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Newspaper framing of food and beverage corporations’ sponsorship of sport: a content analysis



Unhealthy diets are a leading contributor to obesity, disability and death worldwide. One factor cited as contributing to rises in obesity rates is the pervasive and ubiquitous marketing of unhealthy foods and beverages (F&Bs) across a variety of mediums, such as sport sponsorship at both professional and amateur levels. Despite increased academic attention on the detrimental impacts of sport sponsorship within the obesogenic environment, this has not been matched by legislative action. One explanation may be the way that F&B corporations’ sport sponsorship is framed within policy debates. Framing is the deliberate ways in which (often contested) issues are presented in communication. This paper examines how sport sponsorship by F&B corporations is framed through media reports.


This study employed a mixed methods content and framing analysis. First, we conducted a quantitative newsprint content analysis (n = 234). This then informed and directed a thematic framing analysis of a sub-set of articles (n = 54) that specifically associated sport sponsorship by F&B corporations with obesity and childhood obesity.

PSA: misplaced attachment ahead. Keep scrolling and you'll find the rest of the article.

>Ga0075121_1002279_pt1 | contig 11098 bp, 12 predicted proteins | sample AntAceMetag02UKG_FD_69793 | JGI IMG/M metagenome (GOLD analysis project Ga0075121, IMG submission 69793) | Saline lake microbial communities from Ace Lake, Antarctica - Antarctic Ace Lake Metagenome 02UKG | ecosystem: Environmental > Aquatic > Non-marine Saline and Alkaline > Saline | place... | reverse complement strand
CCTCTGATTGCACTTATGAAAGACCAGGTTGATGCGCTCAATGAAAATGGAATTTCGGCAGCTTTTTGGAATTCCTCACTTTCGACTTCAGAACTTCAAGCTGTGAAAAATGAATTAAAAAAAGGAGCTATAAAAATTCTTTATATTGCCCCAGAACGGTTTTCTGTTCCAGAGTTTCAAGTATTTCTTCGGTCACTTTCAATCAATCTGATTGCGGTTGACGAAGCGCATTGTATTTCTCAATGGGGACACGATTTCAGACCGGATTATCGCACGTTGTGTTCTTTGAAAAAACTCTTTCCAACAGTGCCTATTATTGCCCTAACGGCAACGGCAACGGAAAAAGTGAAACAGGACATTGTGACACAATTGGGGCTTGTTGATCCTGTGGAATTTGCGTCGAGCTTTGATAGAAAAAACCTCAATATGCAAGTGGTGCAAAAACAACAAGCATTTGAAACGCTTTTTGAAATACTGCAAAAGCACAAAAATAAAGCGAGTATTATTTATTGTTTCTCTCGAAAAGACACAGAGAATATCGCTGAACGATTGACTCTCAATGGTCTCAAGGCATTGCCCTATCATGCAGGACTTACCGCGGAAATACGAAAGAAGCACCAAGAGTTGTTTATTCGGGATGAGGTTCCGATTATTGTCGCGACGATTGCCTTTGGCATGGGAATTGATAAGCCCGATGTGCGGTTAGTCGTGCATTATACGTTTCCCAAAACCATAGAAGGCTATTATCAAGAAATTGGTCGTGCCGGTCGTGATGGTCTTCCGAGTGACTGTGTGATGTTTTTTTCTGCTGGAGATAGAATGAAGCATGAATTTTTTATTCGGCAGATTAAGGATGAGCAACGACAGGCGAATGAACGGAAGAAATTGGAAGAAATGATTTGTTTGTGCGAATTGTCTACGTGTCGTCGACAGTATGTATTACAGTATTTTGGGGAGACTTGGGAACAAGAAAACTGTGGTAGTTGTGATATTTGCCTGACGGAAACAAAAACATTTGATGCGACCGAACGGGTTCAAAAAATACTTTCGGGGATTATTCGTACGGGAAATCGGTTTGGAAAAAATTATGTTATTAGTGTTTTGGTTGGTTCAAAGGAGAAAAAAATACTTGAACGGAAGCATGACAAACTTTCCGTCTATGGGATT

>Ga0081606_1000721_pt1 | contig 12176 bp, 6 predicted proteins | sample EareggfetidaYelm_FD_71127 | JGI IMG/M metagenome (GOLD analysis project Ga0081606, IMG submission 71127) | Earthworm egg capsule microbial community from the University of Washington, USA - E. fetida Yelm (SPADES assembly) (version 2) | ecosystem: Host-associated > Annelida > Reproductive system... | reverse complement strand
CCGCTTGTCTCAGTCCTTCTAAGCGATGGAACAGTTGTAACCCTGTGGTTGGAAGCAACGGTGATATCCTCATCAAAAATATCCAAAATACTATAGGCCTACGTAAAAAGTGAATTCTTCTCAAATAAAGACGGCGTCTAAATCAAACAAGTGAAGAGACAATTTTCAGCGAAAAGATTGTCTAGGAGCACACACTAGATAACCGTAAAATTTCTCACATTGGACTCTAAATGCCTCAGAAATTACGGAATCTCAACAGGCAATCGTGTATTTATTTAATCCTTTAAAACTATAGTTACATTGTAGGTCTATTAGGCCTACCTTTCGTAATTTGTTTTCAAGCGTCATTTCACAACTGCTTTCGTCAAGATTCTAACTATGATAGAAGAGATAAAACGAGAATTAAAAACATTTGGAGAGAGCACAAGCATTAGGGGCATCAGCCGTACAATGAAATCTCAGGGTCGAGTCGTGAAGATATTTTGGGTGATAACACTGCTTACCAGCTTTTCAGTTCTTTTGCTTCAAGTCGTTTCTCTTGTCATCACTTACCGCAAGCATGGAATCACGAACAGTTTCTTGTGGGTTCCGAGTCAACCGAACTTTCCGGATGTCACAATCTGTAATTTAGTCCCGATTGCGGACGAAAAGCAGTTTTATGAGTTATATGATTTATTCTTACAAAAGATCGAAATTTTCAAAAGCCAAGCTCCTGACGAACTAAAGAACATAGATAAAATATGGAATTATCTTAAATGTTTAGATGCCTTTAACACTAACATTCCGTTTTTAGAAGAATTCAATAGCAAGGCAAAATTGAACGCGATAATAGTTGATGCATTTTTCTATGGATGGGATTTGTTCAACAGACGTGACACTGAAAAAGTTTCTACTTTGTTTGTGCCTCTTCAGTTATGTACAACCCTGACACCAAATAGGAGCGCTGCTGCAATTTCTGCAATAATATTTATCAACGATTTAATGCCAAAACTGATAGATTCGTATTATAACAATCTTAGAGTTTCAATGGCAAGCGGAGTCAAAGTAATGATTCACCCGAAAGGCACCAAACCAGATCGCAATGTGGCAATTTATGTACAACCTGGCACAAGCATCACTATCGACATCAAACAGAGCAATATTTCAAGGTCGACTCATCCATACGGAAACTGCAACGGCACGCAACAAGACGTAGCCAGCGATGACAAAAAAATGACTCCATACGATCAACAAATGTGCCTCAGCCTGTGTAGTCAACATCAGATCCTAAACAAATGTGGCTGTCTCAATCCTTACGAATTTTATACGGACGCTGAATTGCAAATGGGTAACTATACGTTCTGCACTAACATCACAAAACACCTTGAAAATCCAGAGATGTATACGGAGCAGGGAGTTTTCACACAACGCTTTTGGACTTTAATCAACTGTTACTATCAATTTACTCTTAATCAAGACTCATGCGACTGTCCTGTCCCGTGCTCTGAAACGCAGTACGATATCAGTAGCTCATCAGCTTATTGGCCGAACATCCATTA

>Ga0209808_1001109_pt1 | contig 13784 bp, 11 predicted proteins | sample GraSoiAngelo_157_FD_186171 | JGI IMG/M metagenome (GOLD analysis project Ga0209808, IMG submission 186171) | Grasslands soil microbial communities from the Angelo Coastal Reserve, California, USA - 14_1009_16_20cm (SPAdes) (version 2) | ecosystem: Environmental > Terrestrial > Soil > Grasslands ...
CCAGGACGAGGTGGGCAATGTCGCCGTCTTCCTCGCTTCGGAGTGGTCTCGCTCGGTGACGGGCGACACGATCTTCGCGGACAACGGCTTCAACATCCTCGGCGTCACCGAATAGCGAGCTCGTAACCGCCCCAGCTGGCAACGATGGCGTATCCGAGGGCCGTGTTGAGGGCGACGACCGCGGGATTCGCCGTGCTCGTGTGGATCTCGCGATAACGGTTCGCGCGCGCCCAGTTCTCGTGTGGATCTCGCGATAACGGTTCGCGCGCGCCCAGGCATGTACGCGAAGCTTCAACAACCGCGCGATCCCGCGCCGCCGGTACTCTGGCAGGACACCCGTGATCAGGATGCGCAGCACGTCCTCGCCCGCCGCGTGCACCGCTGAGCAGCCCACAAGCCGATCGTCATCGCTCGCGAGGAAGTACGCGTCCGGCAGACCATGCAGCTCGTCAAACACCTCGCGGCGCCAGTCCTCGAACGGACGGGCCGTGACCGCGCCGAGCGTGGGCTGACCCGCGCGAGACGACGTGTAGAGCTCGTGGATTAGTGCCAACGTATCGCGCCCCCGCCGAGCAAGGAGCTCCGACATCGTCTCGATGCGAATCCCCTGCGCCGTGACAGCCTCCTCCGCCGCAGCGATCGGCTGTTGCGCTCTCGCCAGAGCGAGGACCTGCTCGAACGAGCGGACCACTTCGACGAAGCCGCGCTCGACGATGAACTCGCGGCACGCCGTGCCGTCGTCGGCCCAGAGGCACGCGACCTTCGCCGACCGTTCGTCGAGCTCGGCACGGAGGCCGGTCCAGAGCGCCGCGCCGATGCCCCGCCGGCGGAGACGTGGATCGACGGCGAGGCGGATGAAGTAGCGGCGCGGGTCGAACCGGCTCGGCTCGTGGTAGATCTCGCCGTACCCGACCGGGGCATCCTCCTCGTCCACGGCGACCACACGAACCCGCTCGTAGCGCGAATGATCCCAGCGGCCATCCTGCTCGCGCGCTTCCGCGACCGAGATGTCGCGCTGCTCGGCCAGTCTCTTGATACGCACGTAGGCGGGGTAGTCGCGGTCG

The findings suggest that two competing frames are evident within newspaper coverage: 1) public health and 2) industry. The public health frame rejects the sponsorship of sport by High in Fat Sugar and Salt (HFSS) product corporations in particular, calling for such sponsorship to be restricted or banned. The industry frame characterises sponsorship of sport as a form of corporate social responsibility, positioning industry as good moral actors and part of the solution to childhood and adult obesity. These frames are evident across other Unhealthy Commodity Industries (UCIs) policy debates. However, the prominence of industry actors within the sample is potentially indicative of their discursive power within this space, particularly with their emphasis on the financial maintenance of sport as well as encouraging physical activity, contributing to the lack of regulatory development of sport sponsorship by F&B corporations.


The findings of this study are particularly useful for public health organisations who seek regulatory change, as it may provide further insight into countering industry framing practices, raising the salience of regulation of sport sponsorship and thus increasing the likelihood of regulatory development that seeks to improve population health.